Do Dating Apps Undermine Our Ability

Two of the key focuses of my blog are Health/Wellness and Technology. Society is facing unprecedented challenges in the area of interpersonal relationships between the sexes. In large part it’s a combination of changed gender norms and the coming of technologies such as dating apps. The following contributed post is entitled, Do Dating Apps Undermine Our Ability.

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On the face of it, dating apps seem like a great idea. Everyone posts a short advert about themselves, along with a few pictures. Then they use it to reach out to like-minded, compatible people.

Pixabay – CC0 License

But when you delve into the psychology of it a little deeper, you soon realize that things aren’t as rosy as they sound.

In the past, people didn’t choose each other a la carte. Instead, romantic encounters were happenstance events. People met in all sorts of weird and unusual situations, and, importantly, it happened in real life.

Dating apps subvert the process of finding a lover. Daters get to compare each other like products in the grocery store, inspecting people and comparing them to each other. Apps have made the process of finding love more akin to shopping, and less like organic and real.

Data suggests that these apps are changing our behaviors. When we liked somebody in the past, we had to muster the courage to fire up a conversation with them. The price of engagement was the fear of rejection. You never knew whether the object of your desire would feel the same or even entertain a conversation with you.

Theoretically, the same is true of dating apps. But there’s a big difference between clicking a button that says “wave” and marching across a room and talking to a stranger. Apps mean that we’re now less invested in love than ever before.

The second problem is how apps turn dating into a marketplace. Sure, we’ve always had beautiful, intelligent, wealthy, and influential people who have their pick of the bunch. But never have we had a situation where you can compare two people so directly, like on a price comparison website, and choose the best deal for you.

Dating apps also have a fundamental business problem that works against their customers: successfully matching people is not in their interest. The moment you find love, you stop searching for a new partner and cancel your subscription. Agencies, therefore, continually send you emails, showing you all the juicy new people with whom you could have a romantic fling. It’s a constant temptation, and it distracts you from the primary object of your affections.

Dating apps are also dangerous. Some criminals have received 15 years in prison as a result of their actions. This risk is also making people more suspicious of other users, making it more challenging to get things off the ground. People are reluctant to meet up.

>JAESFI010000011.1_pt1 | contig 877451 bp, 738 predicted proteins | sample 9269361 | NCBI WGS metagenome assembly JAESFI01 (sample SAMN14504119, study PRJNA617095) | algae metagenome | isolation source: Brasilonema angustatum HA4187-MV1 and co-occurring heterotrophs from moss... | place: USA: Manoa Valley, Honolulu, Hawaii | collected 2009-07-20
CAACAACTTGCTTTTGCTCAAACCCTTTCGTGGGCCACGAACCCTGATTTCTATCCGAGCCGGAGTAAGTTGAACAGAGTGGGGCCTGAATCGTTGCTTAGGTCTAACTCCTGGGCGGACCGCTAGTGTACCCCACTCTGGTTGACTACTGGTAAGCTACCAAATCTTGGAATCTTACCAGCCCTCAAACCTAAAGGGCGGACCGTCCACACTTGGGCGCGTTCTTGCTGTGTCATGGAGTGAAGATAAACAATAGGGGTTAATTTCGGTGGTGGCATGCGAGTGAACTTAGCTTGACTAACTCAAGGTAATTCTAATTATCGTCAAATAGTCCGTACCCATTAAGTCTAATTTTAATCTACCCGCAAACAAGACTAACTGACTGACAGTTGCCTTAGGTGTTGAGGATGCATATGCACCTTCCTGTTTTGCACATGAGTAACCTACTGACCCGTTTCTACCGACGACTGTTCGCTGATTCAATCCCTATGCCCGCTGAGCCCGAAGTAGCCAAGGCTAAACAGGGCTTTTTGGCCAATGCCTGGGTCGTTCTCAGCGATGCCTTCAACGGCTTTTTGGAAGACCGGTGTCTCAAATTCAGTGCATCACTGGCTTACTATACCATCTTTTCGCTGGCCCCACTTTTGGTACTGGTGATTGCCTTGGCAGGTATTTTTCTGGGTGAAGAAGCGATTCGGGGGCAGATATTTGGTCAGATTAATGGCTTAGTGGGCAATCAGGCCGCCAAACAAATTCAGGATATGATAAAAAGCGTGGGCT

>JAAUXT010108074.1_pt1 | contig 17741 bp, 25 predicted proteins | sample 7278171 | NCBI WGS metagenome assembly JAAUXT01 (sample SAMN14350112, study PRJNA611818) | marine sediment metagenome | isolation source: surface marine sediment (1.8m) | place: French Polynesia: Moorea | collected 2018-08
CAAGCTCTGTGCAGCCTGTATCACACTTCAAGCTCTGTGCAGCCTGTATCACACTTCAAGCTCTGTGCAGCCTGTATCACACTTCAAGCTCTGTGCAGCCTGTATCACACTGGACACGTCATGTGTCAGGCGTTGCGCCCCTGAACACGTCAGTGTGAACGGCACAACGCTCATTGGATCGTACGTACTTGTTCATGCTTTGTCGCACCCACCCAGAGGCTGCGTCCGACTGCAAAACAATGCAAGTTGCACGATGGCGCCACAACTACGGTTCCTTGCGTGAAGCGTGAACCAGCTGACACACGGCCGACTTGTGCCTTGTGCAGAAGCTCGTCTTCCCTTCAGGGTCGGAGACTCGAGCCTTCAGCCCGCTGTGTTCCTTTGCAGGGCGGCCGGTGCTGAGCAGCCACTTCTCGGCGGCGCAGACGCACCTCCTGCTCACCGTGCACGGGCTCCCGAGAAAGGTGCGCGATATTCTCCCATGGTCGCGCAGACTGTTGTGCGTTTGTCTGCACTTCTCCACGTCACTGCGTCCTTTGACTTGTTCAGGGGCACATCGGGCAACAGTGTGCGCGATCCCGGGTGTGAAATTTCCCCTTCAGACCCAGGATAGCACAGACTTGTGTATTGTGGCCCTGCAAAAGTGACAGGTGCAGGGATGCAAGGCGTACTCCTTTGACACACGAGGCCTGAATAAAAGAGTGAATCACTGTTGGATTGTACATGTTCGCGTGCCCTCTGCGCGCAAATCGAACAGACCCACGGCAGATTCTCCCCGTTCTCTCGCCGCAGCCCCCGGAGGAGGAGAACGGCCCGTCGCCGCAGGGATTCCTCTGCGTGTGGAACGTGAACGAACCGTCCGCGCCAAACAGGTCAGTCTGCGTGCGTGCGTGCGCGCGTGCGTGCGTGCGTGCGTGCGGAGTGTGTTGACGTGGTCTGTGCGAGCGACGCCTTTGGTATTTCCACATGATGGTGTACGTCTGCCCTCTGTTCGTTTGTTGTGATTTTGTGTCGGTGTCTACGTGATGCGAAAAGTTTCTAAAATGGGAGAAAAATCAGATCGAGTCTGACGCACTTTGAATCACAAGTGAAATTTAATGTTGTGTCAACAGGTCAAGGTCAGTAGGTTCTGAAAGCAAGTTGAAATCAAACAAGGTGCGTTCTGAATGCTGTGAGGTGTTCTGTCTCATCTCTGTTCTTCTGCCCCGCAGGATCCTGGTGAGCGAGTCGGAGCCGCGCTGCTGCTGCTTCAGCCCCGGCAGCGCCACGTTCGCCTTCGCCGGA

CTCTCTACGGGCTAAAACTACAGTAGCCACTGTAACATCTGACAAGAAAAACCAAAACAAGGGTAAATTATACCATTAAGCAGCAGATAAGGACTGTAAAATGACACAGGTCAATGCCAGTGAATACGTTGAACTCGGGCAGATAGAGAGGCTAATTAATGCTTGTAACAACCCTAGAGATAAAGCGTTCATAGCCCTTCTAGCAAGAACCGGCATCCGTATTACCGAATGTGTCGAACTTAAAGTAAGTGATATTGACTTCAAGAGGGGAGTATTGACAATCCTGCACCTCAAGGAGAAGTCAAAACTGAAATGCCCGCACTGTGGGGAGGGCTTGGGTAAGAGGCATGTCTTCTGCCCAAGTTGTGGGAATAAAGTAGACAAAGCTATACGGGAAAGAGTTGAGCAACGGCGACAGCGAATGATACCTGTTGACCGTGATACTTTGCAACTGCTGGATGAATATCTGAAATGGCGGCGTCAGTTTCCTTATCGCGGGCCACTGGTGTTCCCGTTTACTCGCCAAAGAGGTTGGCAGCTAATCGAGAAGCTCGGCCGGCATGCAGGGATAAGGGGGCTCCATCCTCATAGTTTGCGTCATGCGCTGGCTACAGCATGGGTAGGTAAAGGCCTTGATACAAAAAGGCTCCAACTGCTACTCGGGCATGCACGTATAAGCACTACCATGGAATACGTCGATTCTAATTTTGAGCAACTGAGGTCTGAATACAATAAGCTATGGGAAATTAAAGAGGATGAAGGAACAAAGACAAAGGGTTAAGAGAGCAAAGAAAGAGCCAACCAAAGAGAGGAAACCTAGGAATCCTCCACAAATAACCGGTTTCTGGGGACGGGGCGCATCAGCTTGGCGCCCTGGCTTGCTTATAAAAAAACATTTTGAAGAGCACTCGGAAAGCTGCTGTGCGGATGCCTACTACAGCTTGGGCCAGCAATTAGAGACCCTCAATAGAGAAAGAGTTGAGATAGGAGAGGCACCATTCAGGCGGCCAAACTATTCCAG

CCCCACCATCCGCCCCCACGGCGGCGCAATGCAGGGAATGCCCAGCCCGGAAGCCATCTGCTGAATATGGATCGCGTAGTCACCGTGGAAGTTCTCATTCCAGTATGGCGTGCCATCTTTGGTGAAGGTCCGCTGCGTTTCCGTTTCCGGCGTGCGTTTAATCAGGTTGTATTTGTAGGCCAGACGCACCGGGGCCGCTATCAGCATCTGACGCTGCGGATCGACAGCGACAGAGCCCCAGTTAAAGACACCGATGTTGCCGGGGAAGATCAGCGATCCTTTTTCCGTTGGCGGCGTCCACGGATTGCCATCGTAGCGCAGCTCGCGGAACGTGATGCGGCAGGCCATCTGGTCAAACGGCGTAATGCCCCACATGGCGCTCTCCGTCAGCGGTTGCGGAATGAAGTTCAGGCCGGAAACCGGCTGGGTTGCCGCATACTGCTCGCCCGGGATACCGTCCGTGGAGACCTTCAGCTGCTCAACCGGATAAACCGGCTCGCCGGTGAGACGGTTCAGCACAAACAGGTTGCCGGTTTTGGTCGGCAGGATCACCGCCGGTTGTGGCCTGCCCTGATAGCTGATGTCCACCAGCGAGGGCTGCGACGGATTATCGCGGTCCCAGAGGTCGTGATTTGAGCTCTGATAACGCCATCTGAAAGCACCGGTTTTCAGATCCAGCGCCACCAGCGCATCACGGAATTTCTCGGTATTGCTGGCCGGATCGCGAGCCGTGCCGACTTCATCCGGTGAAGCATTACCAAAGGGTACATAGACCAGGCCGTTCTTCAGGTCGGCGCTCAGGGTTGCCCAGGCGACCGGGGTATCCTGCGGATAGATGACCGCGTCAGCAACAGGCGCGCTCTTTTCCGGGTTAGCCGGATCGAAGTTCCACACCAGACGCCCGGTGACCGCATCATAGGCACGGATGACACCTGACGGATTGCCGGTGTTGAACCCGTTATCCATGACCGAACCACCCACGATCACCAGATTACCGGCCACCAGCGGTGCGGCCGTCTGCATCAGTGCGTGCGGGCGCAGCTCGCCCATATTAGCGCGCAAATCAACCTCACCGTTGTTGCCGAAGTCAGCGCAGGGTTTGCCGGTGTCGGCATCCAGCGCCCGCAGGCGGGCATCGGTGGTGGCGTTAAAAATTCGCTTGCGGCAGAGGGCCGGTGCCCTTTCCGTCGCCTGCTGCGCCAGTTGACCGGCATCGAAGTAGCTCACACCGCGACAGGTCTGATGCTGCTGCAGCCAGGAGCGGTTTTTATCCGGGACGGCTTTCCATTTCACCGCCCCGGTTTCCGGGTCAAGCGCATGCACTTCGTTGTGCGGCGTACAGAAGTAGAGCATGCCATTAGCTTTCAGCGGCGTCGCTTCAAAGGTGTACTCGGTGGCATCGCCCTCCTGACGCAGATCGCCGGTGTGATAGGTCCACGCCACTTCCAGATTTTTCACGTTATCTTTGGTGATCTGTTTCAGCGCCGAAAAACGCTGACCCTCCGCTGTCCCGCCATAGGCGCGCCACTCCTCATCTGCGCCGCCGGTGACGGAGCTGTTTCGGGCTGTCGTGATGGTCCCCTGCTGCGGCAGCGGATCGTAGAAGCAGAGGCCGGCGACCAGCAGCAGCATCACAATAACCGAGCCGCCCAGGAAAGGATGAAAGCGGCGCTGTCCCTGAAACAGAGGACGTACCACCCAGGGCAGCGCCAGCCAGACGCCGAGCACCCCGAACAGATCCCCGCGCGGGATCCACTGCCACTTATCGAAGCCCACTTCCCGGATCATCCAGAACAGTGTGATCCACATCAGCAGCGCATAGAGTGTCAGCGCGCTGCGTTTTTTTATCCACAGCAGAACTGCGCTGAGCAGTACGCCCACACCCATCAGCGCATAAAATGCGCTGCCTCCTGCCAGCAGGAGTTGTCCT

Perhaps the old way of doing things was better. Research now shows that relationships that start in-person are much more likely to survive than those that don’t. Furthermore, people who use dating apps are more likely to report mental health problems than those who don’t, perhaps because of the emotional brutality of the scene.

Whatever the case, it is unlikely dating apps will be going anywhere, anytime soon. The coronavirus lockdown means that these services are the only way that many people are going to be able to find love. All the usual venues are closed.

Author: anwaryusef

Anwar Y. Dunbar is a Regulatory Scientist. Being a naturally curious person, he is also a student of all things. He earned his Ph.D. in Pharmacology from the University of Michigan and his Bachelor’s Degree in General Biology from Johnson C. Smith University (JCSU). Prior to starting the Big Words Blog Site, Anwar published and contributed to numerous research articles in competitive scientific journals reporting on his research from graduate school and postdoctoral years. After falling in love with writing, he contributed to the now defunct, and the Edvocate where he regularly wrote about: Education-related stories/topics, Science, Technology, Engineering and Mathematics (STEM), Financial Literacy; as well as conducted interviews with notable individuals such as actor and author Hill Harper. Having many influences, one of his most notable heroes is author, intellectual and speaker, Malcolm Gladwell, author of books including Outliers and David and Goliath. Anwar has his hands in many, many activities. In addition to writing, Anwar actively mentors youth, works to spread awareness of STEM careers, serves on the Board of Directors of the Friends of the David M. Brown Arlington Planetarium, serves as Treasurer for the JCSU Washington, DC Alumni Chapter, and is active in the Dave Ramsey Financial Peace Ministry at the Alfred Street Baptist Church. He also tutors in the subjects of biology, chemistry and physics. Along with his multi-talented older brother Amahl Dunbar (designer of the Big Words logos, inventor and a plethora of other things), Anwar is a “Fanboy” and really enjoys Science-Fiction and Superhero movies including but not restricted to Captain America Civil War, Batman vs. Superman: Dawn of Justice, and Prometheus. He is a proud native of Buffalo, NY.

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